Tough Times for Pattaya’s Criminal Migrants

The days when foreign paedophiles and criminals could retire in peace in Pattaya – a Thai beach resort infamous for its prostitution and sleazy nightlife – are numbered, at least according to immigration police.

On Thursday, Pattaya’s Immigration Office will officially launch the country’s first Transnational Crime Data Centre, equipped with a staff of 12 and a 6-million-baht (184,615-dollar) computer system dedicated to tracking down nefarious expats.

“Pattaya may have been a heaven for foreign criminals in the past, but now we have the technology to spoil their paradise,” said Police Colonel Athiwit Kamolrat, Chonburi Immigration Police Superintendent.

The centre, plastered with photos of alleged criminals wanted by the Federal Bureau of Investigation, Interpol, Bangkok-based embassies and Thai authorities, sits above Pattaya’s Immigration Office, a busy place visited by hundreds of expatriates a day.

Pattaya, a beach resort in Chonburi province about 100 kilometres south-east of Bangkok, has one of the largest expat communities in Thailand, estimated at more than 70,000 more-or-less permanent residents.

“Every foreigner who lives in Pattaya for a long time needs to come here to renew their visas, and when they do we put their name and address in our computer base,” said Police Lieutenant Colonel Prapansak Prasansuk, deputy superintendent of Chonburi immigration.

The centre also receives calls and emails from more than 700 hotels, guest houses and service apartments in Pattaya whenever a foreigner checks in for more than 24 hours.

A law requiring that all foreigners who stay in a place for more than a day must be reported to immigration police has been on the books for years, but now it is being enforced.

“Some guest houses and serviced apartments didn’t want to report to us because they were avoiding taxes, but I told them we are not responsible for collecting taxes, just for collecting foreigners,” Athiwit said. “In recent months the call-ins have increased 130 per cent.”

Those who fail to report foreigners face fines.

With the improved surveillance of resident foreigners in Pattaya, immigration police are well positioned to make arrests of any foreigner facing a warrant abroad, as long as the warrants are on their database.

Since October 2009, Pattaya immigration police have assisted with the arrests of seven human traffickers, primarily dealing with child prostitution rings, and about a dozen foreign criminals facing arrest warrants either abroad or in Thailand.

Embassy police officers based in Bangkok attribute Pattaya’s improved performance primarily to Police Lieutenant General Wuthi Liptapallop, the new head of the Immigration Bureau, who after taking office earlier this year made it his mission to crack down on foreign criminals in the kingdom.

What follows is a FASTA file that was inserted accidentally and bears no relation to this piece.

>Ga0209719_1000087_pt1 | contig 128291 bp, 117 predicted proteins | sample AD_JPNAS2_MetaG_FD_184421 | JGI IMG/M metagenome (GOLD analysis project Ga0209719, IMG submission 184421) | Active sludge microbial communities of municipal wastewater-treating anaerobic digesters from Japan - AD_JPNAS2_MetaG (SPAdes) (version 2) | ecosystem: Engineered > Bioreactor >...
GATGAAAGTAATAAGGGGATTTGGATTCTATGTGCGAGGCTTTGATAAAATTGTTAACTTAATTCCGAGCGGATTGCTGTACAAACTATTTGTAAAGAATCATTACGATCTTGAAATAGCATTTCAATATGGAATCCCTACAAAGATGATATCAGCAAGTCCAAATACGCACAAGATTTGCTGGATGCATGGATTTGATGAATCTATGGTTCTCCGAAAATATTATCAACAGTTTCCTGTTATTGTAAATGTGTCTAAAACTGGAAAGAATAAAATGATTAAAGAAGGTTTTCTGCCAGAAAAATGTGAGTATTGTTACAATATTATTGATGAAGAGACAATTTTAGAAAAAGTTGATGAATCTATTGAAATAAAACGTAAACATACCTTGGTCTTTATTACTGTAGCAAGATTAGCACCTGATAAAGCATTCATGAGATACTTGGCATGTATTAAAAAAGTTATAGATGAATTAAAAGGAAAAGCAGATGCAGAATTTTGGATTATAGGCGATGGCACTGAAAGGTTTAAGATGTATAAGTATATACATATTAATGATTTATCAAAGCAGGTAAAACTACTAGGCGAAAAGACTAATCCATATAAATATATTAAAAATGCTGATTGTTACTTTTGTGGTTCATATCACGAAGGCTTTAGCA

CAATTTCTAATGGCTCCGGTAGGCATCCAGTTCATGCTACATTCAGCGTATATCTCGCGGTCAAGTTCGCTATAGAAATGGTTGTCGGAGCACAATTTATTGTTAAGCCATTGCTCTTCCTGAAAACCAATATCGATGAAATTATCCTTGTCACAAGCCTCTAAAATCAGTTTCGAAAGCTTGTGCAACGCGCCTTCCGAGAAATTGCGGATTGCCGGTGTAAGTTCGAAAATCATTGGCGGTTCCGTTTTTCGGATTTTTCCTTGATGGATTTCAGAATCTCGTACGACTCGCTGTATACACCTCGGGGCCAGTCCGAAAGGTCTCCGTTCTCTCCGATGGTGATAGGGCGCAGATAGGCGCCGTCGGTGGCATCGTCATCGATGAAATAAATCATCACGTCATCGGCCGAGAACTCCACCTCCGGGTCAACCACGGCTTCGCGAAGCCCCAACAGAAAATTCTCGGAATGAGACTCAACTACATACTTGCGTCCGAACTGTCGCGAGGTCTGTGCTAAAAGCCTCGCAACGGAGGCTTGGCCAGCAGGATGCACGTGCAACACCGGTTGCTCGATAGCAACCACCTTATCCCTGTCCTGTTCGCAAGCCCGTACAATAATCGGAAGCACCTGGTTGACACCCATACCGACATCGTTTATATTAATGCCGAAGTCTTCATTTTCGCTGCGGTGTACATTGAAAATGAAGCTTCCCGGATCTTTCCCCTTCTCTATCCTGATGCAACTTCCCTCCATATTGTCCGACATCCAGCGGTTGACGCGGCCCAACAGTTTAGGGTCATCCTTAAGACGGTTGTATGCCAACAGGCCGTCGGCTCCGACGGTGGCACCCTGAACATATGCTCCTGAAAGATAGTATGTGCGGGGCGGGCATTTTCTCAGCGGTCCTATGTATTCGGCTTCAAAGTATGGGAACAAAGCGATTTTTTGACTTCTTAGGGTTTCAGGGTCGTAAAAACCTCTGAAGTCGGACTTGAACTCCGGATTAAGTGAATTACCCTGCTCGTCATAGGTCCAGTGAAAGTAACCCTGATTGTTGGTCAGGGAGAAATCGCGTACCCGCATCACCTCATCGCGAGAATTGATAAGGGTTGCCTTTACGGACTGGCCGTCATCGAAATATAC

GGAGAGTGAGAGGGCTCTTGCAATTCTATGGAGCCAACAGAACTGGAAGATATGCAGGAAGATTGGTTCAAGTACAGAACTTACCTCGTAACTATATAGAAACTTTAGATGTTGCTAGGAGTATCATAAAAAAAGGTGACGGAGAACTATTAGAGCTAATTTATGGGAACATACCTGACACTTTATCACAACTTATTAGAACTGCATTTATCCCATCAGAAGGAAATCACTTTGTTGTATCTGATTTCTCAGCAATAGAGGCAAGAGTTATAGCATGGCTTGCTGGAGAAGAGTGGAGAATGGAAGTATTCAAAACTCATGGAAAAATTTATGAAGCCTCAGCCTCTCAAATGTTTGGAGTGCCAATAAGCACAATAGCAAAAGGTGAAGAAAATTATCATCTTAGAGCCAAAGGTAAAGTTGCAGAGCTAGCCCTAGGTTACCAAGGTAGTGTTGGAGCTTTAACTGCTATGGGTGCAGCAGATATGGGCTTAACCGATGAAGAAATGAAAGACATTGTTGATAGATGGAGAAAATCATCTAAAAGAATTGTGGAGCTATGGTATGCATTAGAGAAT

“It’s all linked to Wuthi,” said one European diplomat. “It used to be very difficult getting assistance from the Thai police, but now something definitely has happened.”

To what extent and for how long the Pattaya crack down persists remains to be seen. There is a good deal of scepticism, given the ingrained corruption in the city.

“There are a large number of foreign gangsters operating in Pattaya, and without exception they are all paying off the police,” said one British crime reporter who specializes in Pattaya.

Pattaya’s recent history includes a long list of illustrious criminals.

There was Wolfgang Uelrich, a German national who defrauded tens of thousands of dollars from his countrymen through a bogus animal- welfare charity. He used the charity to invest in bars, restaurants and various businesses in Pattaya, and was eventually extradited to Germany where he was found guilty of fraud.

Rene Larsen, a convicted Danish drug trafficker, was a resident of Pattaya and proud owner of a palatial residence in the 1990s before he was extradited to Copenhagen.

Both men were known to have close connections with the Pattaya police force.

“Corruption in these cases has decreased in Pattaya, because now we have concrete evidence to present against them,” Athiwit said.

“But for the crackdown to work we need to have similar centres in Phuket, Samui, Chiang Mai and other tourist destinations.”

The bigger question for observers is whether the crackdown will continue after Wuthi’s term expires.

“In Thailand, for the long term, one never knows,” said one Western diplomat.


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